The five most explosive and powerful volcano eruptions in history.

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The five most explosive and powerful volcano eruptions in history.

Volcanoes have long been a source of apocalyptic fascination, with their ability to kill thousands of people and destroy entire cities in an instant.

The ongoing eruption of the La Palma volcano has served as a stark reminder of the dangers that volcanoes pose, destroying over 2,500 structures and displacing thousands of people.

However, it pales in comparison to the world’s most explosive volcanoes, as this website compares the top five most explosive volcanoes in history.

The devastation of Pompeii, the most famous volcano eruption in history, has captured the modern imagination and become a focus of intense geological research.

The nearby cities of Pompeii and Herculaneum were buried by the volcano in AD79 in Italy.

Although no exact death toll has ever been established, the ash has preserved thousands of bodies.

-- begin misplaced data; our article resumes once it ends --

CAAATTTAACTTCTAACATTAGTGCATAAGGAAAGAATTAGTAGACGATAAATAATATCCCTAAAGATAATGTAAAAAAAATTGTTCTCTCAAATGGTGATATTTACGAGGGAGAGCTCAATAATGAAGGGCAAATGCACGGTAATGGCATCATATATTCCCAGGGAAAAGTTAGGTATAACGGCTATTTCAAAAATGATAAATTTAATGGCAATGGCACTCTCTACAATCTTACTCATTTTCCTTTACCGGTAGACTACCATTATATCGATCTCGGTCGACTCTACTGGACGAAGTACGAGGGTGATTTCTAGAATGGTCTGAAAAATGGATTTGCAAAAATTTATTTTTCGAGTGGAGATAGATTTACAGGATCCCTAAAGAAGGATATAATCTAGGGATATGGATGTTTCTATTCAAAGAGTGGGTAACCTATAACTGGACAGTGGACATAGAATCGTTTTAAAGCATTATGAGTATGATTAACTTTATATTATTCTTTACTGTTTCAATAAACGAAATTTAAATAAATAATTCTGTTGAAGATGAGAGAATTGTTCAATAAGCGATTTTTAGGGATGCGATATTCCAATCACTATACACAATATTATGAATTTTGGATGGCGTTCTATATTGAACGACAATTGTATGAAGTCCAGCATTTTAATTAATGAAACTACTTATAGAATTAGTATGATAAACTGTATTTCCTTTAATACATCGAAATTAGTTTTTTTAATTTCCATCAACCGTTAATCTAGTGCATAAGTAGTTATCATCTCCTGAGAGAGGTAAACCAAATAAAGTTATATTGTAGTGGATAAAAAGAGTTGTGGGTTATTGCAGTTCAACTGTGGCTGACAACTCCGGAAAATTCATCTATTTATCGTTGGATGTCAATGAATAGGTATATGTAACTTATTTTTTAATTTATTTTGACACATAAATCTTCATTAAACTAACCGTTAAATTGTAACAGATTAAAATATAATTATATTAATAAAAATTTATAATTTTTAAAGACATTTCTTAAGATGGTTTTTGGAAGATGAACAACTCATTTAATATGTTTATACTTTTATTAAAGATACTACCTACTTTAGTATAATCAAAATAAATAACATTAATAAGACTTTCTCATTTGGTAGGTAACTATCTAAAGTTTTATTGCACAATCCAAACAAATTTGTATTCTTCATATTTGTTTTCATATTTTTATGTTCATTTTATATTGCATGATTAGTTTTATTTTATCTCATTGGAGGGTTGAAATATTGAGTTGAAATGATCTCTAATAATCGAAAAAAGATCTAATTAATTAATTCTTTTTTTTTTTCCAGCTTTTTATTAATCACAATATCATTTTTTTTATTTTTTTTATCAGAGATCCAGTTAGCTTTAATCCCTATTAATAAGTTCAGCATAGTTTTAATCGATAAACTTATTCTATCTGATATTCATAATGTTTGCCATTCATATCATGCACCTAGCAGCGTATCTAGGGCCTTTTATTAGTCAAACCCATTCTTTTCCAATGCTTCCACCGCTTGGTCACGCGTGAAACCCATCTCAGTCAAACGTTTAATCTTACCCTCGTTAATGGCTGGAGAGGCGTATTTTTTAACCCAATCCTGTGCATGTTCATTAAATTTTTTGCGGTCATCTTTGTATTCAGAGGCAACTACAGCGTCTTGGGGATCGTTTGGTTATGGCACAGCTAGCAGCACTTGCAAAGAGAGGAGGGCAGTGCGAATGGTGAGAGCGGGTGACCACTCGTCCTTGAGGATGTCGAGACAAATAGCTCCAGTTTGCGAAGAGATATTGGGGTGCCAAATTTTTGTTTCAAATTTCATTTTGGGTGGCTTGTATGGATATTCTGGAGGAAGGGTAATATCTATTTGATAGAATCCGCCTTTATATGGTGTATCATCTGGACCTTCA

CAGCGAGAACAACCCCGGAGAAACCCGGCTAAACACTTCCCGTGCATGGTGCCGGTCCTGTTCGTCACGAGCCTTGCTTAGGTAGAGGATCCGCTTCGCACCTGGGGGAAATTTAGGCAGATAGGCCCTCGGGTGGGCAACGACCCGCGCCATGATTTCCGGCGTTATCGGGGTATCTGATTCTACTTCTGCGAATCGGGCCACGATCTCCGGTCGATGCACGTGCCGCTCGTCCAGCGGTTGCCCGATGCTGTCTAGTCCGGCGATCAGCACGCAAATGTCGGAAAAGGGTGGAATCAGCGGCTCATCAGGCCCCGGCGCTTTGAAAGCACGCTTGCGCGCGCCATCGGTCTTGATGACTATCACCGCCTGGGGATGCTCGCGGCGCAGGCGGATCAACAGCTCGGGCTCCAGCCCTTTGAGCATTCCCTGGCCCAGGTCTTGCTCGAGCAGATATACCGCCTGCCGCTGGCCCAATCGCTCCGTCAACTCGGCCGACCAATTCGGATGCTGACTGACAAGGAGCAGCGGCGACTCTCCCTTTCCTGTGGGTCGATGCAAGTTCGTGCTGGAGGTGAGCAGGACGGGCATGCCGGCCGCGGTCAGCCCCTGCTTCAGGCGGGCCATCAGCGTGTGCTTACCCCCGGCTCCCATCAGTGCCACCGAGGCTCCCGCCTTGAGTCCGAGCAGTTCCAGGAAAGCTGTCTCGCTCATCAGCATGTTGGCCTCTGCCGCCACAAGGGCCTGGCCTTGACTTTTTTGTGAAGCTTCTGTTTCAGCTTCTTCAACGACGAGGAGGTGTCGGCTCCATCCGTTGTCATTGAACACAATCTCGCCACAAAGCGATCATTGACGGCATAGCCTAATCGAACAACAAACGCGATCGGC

On November 13, 1985, Mount Ruiz erupted twice, devastating a nearby town.

Mud, ash, lava, and water poured down the volcano’s slope and into nearby river channels.

The town of Armero was almost completely buried, killing an estimated 25,000 people.

The worst volcanic disaster of the twentieth century occurred in the Caribbean island of Martinique in 1902.

Residents of Saint Pierre, who were caught up in the midst of an important election, failed to heed the mountain’s warnings and evacuate.

The eruption started in April and lasted until October, killing 30,000 people, or 15% of the island’s population.

Hundreds of volcanoes exist in Indonesia, some of which are dormant and others which are active.

Mount Krakatoa erupted multiple times between the islands of Java and Sumatra in 1883, killing more than 35,000 people.

Some of the eruptions were so massive that they could be heard all the way from Australia.

In 1815, another of Indonesia’s hundreds of active volcanoes erupted, wreaking havoc across Southeast Asia.

The massive eruption is the deadliest in human history, killing an estimated 90,000 people.

For generations, the aftermath caused widespread disease and harmed crop growth, as well as causing climate changes as far away as North America.

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